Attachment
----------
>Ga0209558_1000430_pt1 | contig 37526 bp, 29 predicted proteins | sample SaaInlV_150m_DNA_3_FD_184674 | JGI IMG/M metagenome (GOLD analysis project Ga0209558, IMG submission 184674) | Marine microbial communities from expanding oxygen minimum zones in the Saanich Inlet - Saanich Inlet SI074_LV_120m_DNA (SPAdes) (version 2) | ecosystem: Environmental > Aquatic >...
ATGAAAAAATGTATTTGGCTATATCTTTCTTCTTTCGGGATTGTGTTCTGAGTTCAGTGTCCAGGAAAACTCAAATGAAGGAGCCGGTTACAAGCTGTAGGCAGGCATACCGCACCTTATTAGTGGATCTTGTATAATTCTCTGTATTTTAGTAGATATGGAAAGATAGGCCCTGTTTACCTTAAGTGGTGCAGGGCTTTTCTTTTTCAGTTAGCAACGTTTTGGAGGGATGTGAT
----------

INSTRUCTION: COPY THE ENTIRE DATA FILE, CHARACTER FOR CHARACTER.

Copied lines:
>Ga0209558_1000430_pt1 | contig 37526 bp, 29 predicted proteins | sample SaaInlV_150m_DNA_3_FD_184674 | JGI IMG/M metagenome (GOLD analysis project Ga0209558, IMG submission 184674) | Marine microbial communities from expanding oxygen minimum zones in the Saanich Inlet - Saanich Inlet SI074_LV_120m_DNA (SPAdes) (version 2) | ecosystem: Environmental > Aquatic >...
ATGAAAAAATGTATTTGGCTATATCTTTCTTCTTTCGGGATTGTGTTCTGAGTTCAGTGTCCAGGAAAACTCAAATGAAGGAGCCGGTTACAAGCTGTAGGCAGGCATACCGCACCTTATTAGTGGATCTTGTATAATTCTCTGTATTTTAGTAGATATGGAAAGATAGGCCCTGTTTACCTTAAGTGGTGCAGGGCTTTTCTTTTTCAGTTAGCAACGTTTTGGAGGGATGTGAT